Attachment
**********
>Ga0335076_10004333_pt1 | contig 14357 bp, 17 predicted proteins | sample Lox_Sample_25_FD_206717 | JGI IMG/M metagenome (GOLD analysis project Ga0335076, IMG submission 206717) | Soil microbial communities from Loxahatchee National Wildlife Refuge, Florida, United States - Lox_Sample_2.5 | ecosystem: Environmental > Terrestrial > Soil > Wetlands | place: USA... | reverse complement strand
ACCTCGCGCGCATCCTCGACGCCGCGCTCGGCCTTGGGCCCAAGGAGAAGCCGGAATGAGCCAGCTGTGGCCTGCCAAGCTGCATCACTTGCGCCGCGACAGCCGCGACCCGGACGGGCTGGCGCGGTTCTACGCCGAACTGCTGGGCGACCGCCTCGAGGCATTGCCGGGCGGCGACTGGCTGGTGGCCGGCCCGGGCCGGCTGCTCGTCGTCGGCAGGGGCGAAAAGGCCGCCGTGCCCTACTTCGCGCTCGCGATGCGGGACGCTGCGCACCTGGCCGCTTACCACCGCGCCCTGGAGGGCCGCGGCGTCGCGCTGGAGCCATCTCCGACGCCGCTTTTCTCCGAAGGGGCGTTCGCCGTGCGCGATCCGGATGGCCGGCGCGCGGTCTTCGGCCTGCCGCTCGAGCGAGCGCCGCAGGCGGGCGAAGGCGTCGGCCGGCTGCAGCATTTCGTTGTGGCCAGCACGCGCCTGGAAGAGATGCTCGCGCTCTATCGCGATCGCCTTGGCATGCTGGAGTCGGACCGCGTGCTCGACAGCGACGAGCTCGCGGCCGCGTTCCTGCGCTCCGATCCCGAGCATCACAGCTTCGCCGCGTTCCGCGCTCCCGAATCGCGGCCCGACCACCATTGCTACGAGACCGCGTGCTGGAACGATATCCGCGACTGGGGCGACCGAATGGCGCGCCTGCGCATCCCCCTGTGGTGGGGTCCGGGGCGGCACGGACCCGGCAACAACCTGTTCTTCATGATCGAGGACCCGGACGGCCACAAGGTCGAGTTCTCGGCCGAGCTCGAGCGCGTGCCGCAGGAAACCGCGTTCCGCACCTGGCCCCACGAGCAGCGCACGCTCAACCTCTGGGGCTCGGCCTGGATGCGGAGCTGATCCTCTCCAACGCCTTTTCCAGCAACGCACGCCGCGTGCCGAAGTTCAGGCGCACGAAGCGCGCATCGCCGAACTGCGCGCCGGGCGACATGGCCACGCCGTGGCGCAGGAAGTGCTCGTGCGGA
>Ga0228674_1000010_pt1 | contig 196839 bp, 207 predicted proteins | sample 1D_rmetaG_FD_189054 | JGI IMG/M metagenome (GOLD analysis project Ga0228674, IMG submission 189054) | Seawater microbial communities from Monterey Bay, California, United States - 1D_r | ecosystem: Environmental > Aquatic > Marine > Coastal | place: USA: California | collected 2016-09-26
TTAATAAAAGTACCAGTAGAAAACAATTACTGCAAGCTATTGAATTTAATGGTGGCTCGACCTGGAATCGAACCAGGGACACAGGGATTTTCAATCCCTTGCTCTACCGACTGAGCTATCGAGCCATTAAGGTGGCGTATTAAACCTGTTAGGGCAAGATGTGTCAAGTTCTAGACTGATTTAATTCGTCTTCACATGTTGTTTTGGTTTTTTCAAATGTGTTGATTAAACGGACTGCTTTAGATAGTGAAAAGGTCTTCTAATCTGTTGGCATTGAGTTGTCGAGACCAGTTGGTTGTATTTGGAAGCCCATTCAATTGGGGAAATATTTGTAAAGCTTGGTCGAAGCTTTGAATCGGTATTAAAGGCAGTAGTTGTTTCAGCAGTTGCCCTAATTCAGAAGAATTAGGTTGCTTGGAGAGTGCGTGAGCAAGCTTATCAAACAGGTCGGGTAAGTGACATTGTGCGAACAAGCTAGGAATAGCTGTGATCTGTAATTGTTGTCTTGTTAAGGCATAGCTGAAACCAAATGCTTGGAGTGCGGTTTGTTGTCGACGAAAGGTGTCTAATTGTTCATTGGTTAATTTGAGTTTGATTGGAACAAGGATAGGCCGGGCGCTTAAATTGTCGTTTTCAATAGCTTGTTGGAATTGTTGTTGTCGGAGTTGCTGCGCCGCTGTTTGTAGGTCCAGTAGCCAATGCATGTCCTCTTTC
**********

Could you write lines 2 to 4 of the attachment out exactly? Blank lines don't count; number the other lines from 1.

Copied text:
ACCTCGCGCGCATCCTCGACGCCGCGCTCGGCCTTGGGCCCAAGGAGAAGCCGGAATGAGCCAGCTGTGGCCTGCCAAGCTGCATCACTTGCGCCGCGACAGCCGCGACCCGGACGGGCTGGCGCGGTTCTACGCCGAACTGCTGGGCGACCGCCTCGAGGCATTGCCGGGCGGCGACTGGCTGGTGGCCGGCCCGGGCCGGCTGCTCGTCGTCGGCAGGGGCGAAAAGGCCGCCGTGCCCTACTTCGCGCTCGCGATGCGGGACGCTGCGCACCTGGCCGCTTACCACCGCGCCCTGGAGGGCCGCGGCGTCGCGCTGGAGCCATCTCCGACGCCGCTTTTCTCCGAAGGGGCGTTCGCCGTGCGCGATCCGGATGGCCGGCGCGCGGTCTTCGGCCTGCCGCTCGAGCGAGCGCCGCAGGCGGGCGAAGGCGTCGGCCGGCTGCAGCATTTCGTTGTGGCCAGCACGCGCCTGGAAGAGATGCTCGCGCTCTATCGCGATCGCCTTGGCATGCTGGAGTCGGACCGCGTGCTCGACAGCGACGAGCTCGCGGCCGCGTTCCTGCGCTCCGATCCCGAGCATCACAGCTTCGCCGCGTTCCGCGCTCCCGAATCGCGGCCCGACCACCATTGCTACGAGACCGCGTGCTGGAACGATATCCGCGACTGGGGCGACCGAATGGCGCGCCTGCGCATCCCCCTGTGGTGGGGTCCGGGGCGGCACGGACCCGGCAACAACCTGTTCTTCATGATCGAGGACCCGGACGGCCACAAGGTCGAGTTCTCGGCCGAGCTCGAGCGCGTGCCGCAGGAAACCGCGTTCCGCACCTGGCCCCACGAGCAGCGCACGCTCAACCTCTGGGGCTCGGCCTGGATGCGGAGCTGATCCTCTCCAACGCCTTTTCCAGCAACGCACGCCGCGTGCCGAAGTTCAGGCGCACGAAGCGCGCATCGCCGAACTGCGCGCCGGGCGACATGGCCACGCCGTGGCGCAGGAAGTGCTCGTGCGGA
>Ga0228674_1000010_pt1 | contig 196839 bp, 207 predicted proteins | sample 1D_rmetaG_FD_189054 | JGI IMG/M metagenome (GOLD analysis project Ga0228674, IMG submission 189054) | Seawater microbial communities from Monterey Bay, California, United States - 1D_r | ecosystem: Environmental > Aquatic > Marine > Coastal | place: USA: California | collected 2016-09-26
TTAATAAAAGTACCAGTAGAAAACAATTACTGCAAGCTATTGAATTTAATGGTGGCTCGACCTGGAATCGAACCAGGGACACAGGGATTTTCAATCCCTTGCTCTACCGACTGAGCTATCGAGCCATTAAGGTGGCGTATTAAACCTGTTAGGGCAAGATGTGTCAAGTTCTAGACTGATTTAATTCGTCTTCACATGTTGTTTTGGTTTTTTCAAATGTGTTGATTAAACGGACTGCTTTAGATAGTGAAAAGGTCTTCTAATCTGTTGGCATTGAGTTGTCGAGACCAGTTGGTTGTATTTGGAAGCCCATTCAATTGGGGAAATATTTGTAAAGCTTGGTCGAAGCTTTGAATCGGTATTAAAGGCAGTAGTTGTTTCAGCAGTTGCCCTAATTCAGAAGAATTAGGTTGCTTGGAGAGTGCGTGAGCAAGCTTATCAAACAGGTCGGGTAAGTGACATTGTGCGAACAAGCTAGGAATAGCTGTGATCTGTAATTGTTGTCTTGTTAAGGCATAGCTGAAACCAAATGCTTGGAGTGCGGTTTGTTGTCGACGAAAGGTGTCTAATTGTTCATTGGTTAATTTGAGTTTGATTGGAACAAGGATAGGCCGGGCGCTTAAATTGTCGTTTTCAATAGCTTGTTGGAATTGTTGTTGTCGGAGTTGCTGCGCCGCTGTTTGTAGGTCCAGTAGCCAATGCATGTCCTCTTTC